Tuesday, June 26, 2012

A Fragmented River Reality Perpetuated from Within

That the people, cultures and institutions connected with the Mississippi River system are fragmented cannot be argued with a straight face. For all of its greatness, the region’s waters flow through a fragmented bureaucratic and social reality, whose functions and structures are equally fragmented. Recent calls to unify our approaches to how human society lives with the River are laudable and promising, giving hope for a future of inclusion and integration. But we have a long way to go. And recent developments among those institutions who should know better serve to illustrate the point well.

Two conferences, the Upper Mississippi River Conference and the America’s Great Watershed Initiative Summit each offer a wonderful example of how far we have come in bridging the many divisions that separate River stakeholders. Wonderful because individually they both have as a goal bridging divides, mending fences, overcoming fragmented approaches and unifying a vision for the River Basin.

But together they also represent a somewhat frustrating example of how far we have to go in working together toward achieving those common River system goals. Both meetings, each important and critical in its own right, both hoping to include participants who share a common vision and seek common goals for the River, and together representing promising steps toward an inclusive vision for the watershed, have been scheduled on the same dates and in Mississippi River cities over 190 miles apart. The Upper Mississippi River Conference is set for September 26-28 in Moline, Illinois, and the America’s Great Watershed Initiative Summit is planned for September 26-27 in St. Louis, Missouri.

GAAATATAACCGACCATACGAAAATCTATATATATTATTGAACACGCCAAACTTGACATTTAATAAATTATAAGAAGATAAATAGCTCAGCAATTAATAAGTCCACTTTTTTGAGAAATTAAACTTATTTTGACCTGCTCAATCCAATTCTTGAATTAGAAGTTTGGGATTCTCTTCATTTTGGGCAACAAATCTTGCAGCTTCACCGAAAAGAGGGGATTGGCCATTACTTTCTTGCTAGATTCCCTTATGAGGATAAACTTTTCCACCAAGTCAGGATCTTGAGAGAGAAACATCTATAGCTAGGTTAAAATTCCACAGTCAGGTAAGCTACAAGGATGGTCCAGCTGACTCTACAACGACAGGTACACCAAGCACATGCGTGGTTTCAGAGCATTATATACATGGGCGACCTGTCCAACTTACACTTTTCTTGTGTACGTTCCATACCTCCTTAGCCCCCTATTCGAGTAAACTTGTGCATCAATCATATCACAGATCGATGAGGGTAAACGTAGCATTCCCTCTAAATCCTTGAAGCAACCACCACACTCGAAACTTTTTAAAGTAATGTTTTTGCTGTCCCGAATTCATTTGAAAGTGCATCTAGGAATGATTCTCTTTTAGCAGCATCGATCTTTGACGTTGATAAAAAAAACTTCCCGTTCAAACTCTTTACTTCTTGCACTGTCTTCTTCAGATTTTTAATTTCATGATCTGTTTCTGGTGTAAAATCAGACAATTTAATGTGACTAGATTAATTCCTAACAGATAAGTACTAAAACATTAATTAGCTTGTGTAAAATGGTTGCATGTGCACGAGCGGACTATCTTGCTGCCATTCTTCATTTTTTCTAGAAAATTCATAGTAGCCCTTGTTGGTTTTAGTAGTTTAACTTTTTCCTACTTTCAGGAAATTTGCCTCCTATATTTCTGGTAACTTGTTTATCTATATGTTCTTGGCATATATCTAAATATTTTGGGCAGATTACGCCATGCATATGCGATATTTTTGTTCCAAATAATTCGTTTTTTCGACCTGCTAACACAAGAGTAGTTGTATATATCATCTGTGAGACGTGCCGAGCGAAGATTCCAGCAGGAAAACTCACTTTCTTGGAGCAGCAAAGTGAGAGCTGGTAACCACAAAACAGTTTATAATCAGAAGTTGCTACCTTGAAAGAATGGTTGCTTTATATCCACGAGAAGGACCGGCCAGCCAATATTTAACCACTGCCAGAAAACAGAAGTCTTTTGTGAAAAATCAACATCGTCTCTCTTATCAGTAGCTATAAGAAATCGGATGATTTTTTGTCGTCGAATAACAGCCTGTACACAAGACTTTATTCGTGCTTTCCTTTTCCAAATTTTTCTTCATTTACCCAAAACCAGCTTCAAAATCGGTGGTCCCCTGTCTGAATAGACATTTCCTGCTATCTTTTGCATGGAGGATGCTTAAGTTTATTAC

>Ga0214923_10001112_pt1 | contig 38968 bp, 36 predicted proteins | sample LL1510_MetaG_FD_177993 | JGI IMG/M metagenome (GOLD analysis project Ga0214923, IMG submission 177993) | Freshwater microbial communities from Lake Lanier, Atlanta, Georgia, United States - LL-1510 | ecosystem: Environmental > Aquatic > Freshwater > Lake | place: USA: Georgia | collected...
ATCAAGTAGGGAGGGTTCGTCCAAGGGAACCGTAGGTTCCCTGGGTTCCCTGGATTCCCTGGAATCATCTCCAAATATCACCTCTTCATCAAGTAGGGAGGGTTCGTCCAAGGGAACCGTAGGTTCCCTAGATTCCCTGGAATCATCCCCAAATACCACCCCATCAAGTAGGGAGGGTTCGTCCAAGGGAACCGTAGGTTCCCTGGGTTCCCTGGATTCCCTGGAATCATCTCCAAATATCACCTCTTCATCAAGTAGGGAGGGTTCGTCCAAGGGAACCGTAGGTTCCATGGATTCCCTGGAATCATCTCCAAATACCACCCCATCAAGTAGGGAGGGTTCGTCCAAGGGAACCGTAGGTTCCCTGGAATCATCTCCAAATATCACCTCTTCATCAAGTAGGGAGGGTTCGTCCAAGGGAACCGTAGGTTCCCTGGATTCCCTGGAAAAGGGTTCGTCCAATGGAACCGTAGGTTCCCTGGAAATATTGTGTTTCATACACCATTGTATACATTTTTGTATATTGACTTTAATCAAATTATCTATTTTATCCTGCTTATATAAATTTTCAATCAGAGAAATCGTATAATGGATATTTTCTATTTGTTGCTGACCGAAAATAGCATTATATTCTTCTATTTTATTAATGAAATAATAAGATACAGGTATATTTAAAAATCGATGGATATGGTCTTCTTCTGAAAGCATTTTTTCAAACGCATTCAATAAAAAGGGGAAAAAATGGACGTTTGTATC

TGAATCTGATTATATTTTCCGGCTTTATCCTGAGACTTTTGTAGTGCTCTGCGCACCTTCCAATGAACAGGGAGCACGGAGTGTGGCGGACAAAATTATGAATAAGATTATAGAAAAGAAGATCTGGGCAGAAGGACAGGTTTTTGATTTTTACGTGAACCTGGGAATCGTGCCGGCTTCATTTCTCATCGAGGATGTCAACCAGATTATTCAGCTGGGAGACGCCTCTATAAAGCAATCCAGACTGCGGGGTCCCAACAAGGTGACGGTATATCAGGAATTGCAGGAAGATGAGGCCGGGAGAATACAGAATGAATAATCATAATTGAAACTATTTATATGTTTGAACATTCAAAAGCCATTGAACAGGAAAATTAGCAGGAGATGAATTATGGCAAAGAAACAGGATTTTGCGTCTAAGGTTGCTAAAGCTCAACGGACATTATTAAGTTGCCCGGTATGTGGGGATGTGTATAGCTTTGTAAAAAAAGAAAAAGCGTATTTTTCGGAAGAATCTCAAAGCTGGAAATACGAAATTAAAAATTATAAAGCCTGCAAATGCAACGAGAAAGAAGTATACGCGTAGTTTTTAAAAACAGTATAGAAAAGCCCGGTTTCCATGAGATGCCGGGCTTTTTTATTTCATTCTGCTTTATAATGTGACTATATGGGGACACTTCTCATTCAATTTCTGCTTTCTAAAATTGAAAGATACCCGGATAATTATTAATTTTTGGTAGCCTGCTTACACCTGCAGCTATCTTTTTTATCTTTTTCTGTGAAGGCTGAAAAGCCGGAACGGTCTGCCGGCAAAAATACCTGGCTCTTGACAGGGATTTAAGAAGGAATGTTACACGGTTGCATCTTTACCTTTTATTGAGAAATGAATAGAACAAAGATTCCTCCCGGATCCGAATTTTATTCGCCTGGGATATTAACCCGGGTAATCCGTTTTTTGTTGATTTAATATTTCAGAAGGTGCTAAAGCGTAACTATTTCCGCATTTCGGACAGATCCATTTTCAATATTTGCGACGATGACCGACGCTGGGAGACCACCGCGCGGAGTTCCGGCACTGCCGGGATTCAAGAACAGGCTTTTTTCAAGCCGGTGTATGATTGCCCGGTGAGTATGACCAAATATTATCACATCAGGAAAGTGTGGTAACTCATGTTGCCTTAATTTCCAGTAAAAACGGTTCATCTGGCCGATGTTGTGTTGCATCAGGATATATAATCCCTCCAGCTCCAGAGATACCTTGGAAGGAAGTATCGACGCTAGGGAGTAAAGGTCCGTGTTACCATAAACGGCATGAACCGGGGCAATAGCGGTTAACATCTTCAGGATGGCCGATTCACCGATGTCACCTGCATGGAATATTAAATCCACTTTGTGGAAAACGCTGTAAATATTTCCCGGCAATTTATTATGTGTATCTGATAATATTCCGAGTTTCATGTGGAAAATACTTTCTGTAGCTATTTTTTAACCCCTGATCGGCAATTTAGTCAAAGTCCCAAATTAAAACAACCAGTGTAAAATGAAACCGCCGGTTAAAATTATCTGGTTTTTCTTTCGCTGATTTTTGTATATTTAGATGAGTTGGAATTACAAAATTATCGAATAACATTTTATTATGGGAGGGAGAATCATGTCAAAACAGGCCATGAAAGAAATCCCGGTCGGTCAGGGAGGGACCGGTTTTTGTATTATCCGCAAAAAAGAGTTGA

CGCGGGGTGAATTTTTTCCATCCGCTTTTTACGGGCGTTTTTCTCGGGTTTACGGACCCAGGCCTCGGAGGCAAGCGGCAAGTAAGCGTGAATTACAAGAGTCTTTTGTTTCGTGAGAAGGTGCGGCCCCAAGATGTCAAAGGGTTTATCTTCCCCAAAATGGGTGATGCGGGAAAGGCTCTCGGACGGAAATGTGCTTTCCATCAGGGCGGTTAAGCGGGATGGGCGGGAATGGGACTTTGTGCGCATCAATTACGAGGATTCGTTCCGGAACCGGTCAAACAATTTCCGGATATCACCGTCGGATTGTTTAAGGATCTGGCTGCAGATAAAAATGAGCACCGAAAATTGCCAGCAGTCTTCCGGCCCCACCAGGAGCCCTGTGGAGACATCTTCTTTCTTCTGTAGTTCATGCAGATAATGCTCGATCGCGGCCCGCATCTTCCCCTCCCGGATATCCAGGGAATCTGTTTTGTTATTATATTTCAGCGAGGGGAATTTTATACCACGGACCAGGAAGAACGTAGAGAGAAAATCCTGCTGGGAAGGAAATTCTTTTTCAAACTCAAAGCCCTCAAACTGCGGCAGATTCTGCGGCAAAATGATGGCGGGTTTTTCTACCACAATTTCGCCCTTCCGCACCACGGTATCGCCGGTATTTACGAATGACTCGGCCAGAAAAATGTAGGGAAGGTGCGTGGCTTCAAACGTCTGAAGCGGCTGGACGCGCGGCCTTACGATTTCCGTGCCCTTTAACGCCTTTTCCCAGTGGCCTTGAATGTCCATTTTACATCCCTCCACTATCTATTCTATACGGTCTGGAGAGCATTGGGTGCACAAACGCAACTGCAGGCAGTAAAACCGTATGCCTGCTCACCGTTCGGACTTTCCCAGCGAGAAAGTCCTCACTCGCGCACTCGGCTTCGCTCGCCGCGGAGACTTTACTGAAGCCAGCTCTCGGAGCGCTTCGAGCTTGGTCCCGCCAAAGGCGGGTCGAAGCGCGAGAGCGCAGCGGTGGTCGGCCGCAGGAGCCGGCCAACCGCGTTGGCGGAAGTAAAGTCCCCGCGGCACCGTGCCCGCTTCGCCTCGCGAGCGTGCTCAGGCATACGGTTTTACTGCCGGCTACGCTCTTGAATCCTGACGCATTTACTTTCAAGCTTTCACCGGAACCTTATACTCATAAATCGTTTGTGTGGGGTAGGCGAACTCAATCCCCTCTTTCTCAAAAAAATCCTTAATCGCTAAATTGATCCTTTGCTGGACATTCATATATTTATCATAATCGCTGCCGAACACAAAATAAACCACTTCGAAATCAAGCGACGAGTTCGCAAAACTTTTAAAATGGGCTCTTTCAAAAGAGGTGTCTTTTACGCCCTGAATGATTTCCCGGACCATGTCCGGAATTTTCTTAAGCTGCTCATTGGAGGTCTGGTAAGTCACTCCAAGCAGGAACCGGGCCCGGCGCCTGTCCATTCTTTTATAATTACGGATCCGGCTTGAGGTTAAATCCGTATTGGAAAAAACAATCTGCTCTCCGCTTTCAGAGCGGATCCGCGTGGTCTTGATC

This article isn't meant to point fingers, apportion blame or suggest fault. The planning conflict is simply and wonderfully the result of our being human, and I'm sure that the list of reasons that could be provided to explain the overlapping scheduling would easily fill this space. And this is admittedly only the most recent of all too many examples of fragmentation that have come before. 

What this instance does clearly illustrate is that the fragmented status quo with respect to the Mississippi River Basin is deeply embedded in the very groups, initiatives and institutions that desire to change that status quo. And until we and how we interact with one another reflect the very integrated and inclusive Mississippi River Basin reality we hope to attain, that reality will never be achieved.

No comments:

Post a Comment